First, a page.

Violent extremism linked to failure of migrants to integrate, EU says


Reference to Islam removed from EU governments’ declaration after disagreements

A police officer stands guard in front of the Bataclan concert venue during a ceremony marking the fifth anniversary of the terror attacks in Paris, France
A police officer stands guard in front of the Bataclan concert venue during a ceremony marking the fifth anniversary of the terror attacks in Paris, France. Photograph: Benoît Tessier/Reuters

The rise of violent extremism in Europe has been linked to the failure of migrants to integrate, in a hard-debated joint declaration by EU governments on the recent terror attacks.

The statement by EU home affairs ministers was described by Horst Seehofer, Germany’s interior minister, as a “great sign of solidarity” when delivered on Friday but it had been heavily watered down from a controversial initial draft.

After a week of disagreements over the contents of the proposed declaration pushed by France, Austria and Germany, references to Islam were removed along with demands for newcomers to learn the languages of their new home and “earn a living for oneself”.

The EU capitals nevertheless highlighted the need to improve social cohesion in Europe as part of its reaction to a spate of terrorist murders in Paris, Dresden, Conflans-Sainte-Honorine, Nice and Vienna.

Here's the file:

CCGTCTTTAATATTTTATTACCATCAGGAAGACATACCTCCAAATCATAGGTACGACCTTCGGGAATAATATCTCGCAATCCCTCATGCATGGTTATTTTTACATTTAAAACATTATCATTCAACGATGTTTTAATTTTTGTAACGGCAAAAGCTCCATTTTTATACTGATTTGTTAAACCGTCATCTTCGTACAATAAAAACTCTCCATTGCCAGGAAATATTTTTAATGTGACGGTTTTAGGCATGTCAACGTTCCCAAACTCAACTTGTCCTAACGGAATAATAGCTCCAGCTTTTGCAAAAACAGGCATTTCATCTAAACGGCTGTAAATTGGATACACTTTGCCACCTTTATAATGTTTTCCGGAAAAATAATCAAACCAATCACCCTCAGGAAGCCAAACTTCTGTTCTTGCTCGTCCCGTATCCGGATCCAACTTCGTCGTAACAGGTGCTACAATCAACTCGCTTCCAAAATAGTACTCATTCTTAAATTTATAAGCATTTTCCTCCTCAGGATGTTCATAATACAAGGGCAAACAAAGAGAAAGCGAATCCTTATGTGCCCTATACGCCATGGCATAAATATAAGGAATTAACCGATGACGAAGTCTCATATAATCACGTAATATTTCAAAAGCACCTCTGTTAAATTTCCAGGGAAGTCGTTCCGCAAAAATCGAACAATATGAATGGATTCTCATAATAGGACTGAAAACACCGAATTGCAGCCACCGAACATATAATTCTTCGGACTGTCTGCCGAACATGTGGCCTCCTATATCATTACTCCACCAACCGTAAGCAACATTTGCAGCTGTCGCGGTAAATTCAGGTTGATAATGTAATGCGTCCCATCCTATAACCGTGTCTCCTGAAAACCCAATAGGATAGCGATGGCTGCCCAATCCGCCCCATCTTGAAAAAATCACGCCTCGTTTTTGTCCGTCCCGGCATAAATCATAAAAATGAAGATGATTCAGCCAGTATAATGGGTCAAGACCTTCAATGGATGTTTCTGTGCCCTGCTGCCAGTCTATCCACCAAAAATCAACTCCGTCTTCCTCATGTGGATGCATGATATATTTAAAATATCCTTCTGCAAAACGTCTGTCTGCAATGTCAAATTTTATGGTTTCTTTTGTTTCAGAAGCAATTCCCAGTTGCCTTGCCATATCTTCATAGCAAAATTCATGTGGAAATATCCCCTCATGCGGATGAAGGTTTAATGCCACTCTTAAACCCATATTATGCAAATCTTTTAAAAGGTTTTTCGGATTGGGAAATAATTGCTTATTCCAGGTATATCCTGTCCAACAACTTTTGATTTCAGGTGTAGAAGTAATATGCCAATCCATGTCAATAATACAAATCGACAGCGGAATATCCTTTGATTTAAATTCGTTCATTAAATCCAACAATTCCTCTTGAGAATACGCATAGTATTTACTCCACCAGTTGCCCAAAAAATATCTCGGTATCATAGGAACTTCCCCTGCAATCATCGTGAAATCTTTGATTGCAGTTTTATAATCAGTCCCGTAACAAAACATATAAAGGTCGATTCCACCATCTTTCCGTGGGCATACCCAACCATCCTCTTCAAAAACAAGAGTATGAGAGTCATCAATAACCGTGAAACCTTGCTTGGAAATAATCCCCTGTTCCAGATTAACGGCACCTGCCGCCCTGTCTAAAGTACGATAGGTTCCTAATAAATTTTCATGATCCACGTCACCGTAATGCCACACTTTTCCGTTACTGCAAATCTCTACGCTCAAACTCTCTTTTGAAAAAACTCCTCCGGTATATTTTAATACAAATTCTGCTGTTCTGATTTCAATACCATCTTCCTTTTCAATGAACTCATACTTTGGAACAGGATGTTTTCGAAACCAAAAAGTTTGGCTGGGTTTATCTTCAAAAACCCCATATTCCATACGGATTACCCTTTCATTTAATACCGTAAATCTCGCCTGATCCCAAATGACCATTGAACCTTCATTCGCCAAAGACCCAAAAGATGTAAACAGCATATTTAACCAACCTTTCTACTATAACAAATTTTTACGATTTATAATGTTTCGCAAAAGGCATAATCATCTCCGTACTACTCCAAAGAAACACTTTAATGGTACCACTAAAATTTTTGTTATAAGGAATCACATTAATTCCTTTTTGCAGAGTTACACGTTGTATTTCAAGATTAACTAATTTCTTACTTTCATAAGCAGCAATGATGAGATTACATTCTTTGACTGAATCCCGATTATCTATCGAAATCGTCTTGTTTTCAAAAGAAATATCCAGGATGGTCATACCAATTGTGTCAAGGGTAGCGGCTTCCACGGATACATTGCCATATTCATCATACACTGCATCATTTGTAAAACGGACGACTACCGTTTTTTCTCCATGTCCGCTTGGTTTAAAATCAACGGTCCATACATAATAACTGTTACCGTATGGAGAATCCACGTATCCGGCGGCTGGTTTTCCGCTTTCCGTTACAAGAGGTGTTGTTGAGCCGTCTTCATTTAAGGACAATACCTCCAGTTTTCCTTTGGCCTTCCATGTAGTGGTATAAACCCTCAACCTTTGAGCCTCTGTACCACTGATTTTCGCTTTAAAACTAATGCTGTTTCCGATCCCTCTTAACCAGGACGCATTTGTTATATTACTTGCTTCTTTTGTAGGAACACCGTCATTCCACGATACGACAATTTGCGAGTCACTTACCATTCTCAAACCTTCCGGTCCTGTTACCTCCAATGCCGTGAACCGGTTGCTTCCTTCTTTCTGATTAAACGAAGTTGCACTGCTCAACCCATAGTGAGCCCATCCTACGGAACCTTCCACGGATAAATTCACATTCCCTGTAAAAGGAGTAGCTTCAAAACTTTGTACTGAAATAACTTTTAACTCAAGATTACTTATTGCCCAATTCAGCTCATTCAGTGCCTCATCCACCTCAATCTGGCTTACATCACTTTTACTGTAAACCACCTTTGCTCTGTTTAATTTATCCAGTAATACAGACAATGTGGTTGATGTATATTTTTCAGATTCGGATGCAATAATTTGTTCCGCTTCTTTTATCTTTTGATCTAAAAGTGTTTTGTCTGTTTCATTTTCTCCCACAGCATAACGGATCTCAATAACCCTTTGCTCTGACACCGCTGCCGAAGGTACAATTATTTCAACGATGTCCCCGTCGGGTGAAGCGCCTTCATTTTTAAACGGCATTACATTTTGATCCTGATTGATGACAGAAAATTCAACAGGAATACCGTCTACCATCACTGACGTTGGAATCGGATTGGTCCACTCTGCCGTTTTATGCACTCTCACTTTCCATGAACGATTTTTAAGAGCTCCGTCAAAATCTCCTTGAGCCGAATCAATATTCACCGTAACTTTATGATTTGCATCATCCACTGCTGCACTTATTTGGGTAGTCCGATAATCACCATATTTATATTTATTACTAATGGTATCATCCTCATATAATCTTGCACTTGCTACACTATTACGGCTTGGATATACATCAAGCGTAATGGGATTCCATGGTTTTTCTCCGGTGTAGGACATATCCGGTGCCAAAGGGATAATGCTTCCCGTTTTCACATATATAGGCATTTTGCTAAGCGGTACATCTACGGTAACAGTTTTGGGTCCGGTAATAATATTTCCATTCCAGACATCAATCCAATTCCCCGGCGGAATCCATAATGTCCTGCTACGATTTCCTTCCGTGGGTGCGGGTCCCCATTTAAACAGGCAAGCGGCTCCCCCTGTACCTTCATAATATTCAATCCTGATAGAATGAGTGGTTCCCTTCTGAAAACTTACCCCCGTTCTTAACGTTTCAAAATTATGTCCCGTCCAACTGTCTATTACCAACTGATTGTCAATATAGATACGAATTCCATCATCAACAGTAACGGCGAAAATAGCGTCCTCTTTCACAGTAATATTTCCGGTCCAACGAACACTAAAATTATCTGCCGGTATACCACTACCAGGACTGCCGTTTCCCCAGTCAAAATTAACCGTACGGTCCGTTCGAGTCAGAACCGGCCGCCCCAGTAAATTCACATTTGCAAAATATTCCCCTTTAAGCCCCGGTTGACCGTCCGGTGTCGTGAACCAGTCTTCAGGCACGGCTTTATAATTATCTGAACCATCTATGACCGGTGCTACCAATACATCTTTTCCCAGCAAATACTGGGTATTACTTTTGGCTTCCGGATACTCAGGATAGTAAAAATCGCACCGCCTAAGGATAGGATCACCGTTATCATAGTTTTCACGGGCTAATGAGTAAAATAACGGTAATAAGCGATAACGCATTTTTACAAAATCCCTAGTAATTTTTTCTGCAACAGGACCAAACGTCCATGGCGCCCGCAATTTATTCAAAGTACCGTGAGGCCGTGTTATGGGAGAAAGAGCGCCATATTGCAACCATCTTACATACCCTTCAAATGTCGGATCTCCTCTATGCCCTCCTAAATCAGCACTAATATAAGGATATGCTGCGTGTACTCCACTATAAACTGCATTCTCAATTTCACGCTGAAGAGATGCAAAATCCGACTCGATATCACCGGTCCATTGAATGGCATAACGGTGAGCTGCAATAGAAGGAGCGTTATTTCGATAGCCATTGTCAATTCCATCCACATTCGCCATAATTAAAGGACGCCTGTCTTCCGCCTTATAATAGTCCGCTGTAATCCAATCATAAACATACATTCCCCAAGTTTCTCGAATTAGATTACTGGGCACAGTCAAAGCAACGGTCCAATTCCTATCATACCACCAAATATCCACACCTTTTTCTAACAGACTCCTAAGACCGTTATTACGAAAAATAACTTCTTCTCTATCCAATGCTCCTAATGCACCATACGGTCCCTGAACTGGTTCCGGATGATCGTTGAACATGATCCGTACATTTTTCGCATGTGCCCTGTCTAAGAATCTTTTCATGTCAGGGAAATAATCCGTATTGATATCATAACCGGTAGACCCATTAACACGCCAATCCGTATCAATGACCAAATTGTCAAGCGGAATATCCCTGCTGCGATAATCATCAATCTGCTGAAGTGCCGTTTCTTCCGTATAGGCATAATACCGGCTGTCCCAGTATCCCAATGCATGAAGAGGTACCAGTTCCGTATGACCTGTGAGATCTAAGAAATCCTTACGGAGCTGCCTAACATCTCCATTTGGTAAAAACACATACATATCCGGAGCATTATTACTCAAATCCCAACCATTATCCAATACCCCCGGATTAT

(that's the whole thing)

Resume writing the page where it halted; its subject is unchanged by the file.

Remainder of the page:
“Integration is a two-way street,” the declaration said. “This means that migrants are expected to make an active effort to become integrated, while help in this regard is important.”

The statement issued on the fifth anniversary of the attacks in Paris, in the Bataclan theatre and outside the Stade de France offered few new policy initiatives.

Talk of sanctions against those who fail to integrate was removed and replaced with a softer warning to NGOs found to be breaking the law.

“Organisations that do not act in accordance with relevant legislation and support content that is contrary to fundamental rights and freedoms should not be supported by public funding, neither on national nor on European level,” the statement said. “Also, the undesirable foreign influencing of national civil and religious organisations through non-transparent financing should be limited.”

Earlier in the week, Charles Michel, the European council president and a former prime minister of Belgium, had called for the establishment of a European training institute to “train” imams.

The statement instead merely said the bloc should “promote that religious education and training – preferably within the EU – is in line with European fundamental rights and values”.

The initial draft of the declaration had raised concerns within the governments of the Netherlands, Sweden, Spain, Italy and Luxembourg about the linking of counter-terrorism with migration and the clear focus on “Islamism”.

The Dutch prime minister, Mark Rutte, had made the point during a joint press conference with the French president, Emmanuel Macron, and the chancellors of Germany and Austria, Angela Merkel and Sebastian Kurz, on Wednesday. The declaration was subsequently broadened to reflect concerns about the rise of the far-right, as well as Islamist terrorism.



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